Sunday, July 21, 2013

Office Signs are OK, and so is OK

So even though we are already settled on the inside, there is still some finishing construction being done around, inside and out.  On Tuesday, the letters were added to the outside so that there is no doubt who occupies the place.
And here is the logo and letters outside the IQ Hub.  It's description is: "Home to History, Innovation and Exploration."  It won't open until next spring, but having a motto already is a big step.  Forward that is. 
Then the next morning I flew to Oklahoma, and boy were my arms tired.  (Is this on?)  SAM Jacob and I drove out West of OKC to Cordell to meet AM Parker Christian.  We went on a crop tour of the area.  Now this part of Oklahoma is currently enjoying good rainfall and relatively mild temperatures, that is, less than 100 degrees.  So the full season and double crops are doing well.  Unfortunately, spring freezes and drought made the wheat yields in this area lower than desired.  But the summer crops are looking really good now.
In fact, when we drove by this field of milo, I exclaimed how good it looked from afar as we drove towards it.  Even before I knew it had been fertilized with Liquid.  This full season milo had Liquid fertilizer band applied in 0x0 placement.  That means it was in a surface band directly over the seed behind the closing wheels of the planter.  This is getting to be a common application method there.  It is simple and does not require more expensive 2x2 coulters.  It does require rain to move the fertilizer in, but if it doesn't rain, well there won't be much of a crop anyway.  The fertilizer used here was 12 gal/A of 28-0-0-5/eNhance + 2.75 gal/A Pro-Germinator + 1 qt/A Micro 500.  With the good moisture, this relatively low rate of fertilizer is going beyond expectations.  And there were no deficiency symptoms of any kind.
Here is a field of double-crop milo, that is, milo planted after wheat harvest.  It too was looking really good thanks to rain and Liquid fertilizer.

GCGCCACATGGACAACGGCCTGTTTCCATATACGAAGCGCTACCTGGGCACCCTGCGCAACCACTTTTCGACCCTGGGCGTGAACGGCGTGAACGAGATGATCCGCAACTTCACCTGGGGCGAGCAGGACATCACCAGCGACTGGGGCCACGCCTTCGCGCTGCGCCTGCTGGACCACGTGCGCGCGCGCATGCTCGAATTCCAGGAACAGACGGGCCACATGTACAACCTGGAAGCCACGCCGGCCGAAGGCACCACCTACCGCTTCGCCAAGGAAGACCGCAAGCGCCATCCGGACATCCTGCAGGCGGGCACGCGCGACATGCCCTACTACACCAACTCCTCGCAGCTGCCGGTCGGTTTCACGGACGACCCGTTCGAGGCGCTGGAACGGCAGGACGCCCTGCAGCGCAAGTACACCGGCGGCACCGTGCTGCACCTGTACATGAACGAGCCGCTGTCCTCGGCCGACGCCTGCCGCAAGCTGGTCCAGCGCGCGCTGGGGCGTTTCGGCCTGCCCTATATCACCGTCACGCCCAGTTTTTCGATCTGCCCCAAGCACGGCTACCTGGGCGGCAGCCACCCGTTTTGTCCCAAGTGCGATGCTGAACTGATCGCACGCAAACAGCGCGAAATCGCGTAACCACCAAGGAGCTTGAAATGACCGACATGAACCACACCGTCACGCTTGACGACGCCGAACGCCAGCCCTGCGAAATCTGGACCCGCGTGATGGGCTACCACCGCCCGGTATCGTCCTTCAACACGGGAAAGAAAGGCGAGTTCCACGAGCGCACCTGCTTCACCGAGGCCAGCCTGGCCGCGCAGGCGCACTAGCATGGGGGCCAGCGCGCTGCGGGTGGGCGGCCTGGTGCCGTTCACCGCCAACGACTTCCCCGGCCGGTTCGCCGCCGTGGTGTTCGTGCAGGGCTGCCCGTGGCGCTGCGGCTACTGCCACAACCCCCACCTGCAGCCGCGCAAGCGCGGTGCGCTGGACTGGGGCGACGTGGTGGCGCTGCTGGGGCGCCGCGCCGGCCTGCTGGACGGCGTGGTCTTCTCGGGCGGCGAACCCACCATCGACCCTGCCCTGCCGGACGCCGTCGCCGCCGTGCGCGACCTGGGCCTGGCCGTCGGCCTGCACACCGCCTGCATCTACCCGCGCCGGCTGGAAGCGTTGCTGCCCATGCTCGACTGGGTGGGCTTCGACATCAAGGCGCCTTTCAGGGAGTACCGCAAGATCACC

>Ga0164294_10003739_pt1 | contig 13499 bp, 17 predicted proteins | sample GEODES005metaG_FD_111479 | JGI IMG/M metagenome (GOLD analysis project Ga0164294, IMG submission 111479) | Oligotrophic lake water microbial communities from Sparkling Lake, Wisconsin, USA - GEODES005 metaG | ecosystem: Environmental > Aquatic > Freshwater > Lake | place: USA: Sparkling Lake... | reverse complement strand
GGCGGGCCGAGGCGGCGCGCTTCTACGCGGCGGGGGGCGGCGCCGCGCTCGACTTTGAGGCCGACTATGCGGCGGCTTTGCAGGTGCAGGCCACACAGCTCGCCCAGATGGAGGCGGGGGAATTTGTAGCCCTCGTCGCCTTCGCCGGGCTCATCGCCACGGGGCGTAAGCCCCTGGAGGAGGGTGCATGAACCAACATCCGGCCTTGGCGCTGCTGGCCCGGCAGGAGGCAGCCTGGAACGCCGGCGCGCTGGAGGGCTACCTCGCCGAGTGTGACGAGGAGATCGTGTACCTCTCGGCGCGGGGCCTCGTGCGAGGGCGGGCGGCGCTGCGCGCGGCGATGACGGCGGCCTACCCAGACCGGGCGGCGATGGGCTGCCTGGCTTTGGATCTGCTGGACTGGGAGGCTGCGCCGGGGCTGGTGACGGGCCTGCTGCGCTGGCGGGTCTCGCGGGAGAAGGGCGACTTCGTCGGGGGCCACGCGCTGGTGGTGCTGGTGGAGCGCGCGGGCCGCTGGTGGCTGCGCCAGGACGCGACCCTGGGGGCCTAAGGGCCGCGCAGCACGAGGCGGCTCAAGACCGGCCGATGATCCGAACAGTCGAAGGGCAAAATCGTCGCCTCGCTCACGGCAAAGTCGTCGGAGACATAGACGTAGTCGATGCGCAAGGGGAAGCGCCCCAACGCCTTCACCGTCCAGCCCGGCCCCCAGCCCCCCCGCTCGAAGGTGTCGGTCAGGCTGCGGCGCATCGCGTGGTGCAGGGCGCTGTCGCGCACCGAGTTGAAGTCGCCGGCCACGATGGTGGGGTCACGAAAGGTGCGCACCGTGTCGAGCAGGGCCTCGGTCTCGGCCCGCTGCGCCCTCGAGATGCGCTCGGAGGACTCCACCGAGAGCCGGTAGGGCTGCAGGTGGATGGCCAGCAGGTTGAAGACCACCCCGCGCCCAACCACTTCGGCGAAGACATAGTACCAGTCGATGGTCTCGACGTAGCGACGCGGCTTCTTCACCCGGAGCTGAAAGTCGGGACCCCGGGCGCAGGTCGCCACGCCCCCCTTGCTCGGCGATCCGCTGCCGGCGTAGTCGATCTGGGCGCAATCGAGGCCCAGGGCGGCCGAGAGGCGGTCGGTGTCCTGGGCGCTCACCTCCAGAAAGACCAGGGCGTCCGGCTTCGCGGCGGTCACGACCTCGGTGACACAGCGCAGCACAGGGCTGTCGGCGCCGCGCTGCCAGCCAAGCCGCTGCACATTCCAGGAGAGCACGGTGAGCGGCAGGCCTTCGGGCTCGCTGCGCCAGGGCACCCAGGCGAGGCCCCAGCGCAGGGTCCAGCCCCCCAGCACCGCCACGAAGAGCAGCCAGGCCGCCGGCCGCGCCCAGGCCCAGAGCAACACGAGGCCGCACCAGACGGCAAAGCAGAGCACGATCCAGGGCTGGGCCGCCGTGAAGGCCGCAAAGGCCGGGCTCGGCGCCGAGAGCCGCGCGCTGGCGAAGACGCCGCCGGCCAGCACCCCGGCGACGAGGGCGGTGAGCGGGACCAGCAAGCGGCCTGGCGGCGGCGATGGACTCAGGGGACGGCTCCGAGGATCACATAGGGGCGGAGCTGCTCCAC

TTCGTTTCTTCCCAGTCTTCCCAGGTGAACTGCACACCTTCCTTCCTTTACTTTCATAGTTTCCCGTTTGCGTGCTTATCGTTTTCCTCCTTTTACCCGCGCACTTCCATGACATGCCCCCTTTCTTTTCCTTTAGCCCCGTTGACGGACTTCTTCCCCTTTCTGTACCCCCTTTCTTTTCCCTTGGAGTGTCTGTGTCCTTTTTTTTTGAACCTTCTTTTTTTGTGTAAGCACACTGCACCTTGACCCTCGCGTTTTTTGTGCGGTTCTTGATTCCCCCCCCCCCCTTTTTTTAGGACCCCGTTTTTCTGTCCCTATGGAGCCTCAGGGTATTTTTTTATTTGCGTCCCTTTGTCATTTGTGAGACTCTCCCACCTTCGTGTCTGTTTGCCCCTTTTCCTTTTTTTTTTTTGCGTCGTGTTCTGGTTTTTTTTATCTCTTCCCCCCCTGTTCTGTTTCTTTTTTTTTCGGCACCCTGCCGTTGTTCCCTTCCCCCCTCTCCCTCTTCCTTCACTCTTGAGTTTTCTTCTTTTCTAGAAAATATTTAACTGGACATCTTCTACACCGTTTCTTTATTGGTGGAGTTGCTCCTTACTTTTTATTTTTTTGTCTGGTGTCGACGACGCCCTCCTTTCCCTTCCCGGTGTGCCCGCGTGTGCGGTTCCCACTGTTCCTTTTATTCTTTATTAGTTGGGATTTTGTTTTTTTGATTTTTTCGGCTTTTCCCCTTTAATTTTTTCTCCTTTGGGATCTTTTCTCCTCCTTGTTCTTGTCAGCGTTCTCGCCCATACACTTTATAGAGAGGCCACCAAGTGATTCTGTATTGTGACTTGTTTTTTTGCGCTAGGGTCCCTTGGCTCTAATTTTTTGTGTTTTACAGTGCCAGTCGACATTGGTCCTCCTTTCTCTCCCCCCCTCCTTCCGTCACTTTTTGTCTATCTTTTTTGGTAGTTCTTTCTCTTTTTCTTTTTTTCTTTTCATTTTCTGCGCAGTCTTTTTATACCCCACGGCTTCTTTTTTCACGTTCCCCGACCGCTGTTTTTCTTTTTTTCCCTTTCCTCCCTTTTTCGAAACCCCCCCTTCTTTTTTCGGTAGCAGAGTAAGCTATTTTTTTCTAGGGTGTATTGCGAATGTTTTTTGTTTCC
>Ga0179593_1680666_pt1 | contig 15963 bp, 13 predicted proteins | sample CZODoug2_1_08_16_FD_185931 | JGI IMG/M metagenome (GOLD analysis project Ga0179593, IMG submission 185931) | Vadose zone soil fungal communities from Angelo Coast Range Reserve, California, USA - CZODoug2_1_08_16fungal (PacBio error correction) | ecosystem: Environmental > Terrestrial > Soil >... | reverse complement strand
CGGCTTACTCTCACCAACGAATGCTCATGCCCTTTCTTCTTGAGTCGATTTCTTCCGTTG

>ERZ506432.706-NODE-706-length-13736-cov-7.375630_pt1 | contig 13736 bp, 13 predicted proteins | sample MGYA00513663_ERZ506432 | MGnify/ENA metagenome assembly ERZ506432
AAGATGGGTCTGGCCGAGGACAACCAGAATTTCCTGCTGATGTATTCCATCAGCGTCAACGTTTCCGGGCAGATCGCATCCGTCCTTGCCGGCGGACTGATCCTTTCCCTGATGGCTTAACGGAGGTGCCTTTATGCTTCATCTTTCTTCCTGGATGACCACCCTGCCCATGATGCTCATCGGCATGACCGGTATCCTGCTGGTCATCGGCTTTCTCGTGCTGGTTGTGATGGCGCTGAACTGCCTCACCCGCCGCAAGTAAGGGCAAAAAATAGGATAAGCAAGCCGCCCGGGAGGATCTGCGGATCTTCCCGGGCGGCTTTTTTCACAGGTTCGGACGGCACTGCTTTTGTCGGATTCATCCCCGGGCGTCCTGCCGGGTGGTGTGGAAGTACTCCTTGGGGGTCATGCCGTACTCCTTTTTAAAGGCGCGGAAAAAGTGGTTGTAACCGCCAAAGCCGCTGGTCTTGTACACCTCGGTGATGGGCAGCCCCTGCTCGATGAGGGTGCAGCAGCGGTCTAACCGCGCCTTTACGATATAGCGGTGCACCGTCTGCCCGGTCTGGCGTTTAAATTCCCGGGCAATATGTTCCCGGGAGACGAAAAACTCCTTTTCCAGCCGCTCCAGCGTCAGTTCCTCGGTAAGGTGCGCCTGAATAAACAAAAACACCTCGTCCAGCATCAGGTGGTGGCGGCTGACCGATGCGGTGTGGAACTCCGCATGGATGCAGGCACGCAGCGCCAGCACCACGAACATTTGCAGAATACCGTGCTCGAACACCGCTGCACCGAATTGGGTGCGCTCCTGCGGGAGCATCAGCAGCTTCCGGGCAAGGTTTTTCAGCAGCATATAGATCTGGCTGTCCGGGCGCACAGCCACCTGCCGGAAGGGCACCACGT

There is also some cotton grown in this area, and it too was looking very good.  Cotton received 10 gal/A of High NRG-N + 2 gal/A of Pro-Germinator + 1 qt/A of Micro 500, also in 0x0 placement.  Cotton used to be grown around here many years ago, then went on vacation until around 7 or so years ago.  But this year is the best cotton I have seen.
I'll bet most people won't know what this crop is.  I didn't, but I do like the result at harvest.  This is a field of sesame.  It is a tough crop to grow in dry conditions, but it will do well this year.  Parker says that it is also tough because there aren't many weed control options for it.  I would imagine all chemical companies would spend the necessary millions to get products labeled for sesame because it tastes so good.  We wanted to go through the gate to get a closer look, but couldn't remember the magic password to get in.  It's "Open....something."  That is some more Liquid-fed milo in the background.
Here is another nice field of milo.  Look at all of the big heads going to a good yield.  I'm sure this field will mature. 
Some fields of milo were being ravished by grasshoppers.  There was damage on the leaves and heads too.  It will be a spray job for Parker.  You usually don't have to spray the whole field though as they move into the outsides of a field and munch away, and don't move all the way over it.  At least they are considerate that way.
Here is another nice looking field of cotton courtesy of Liquid fertilizer.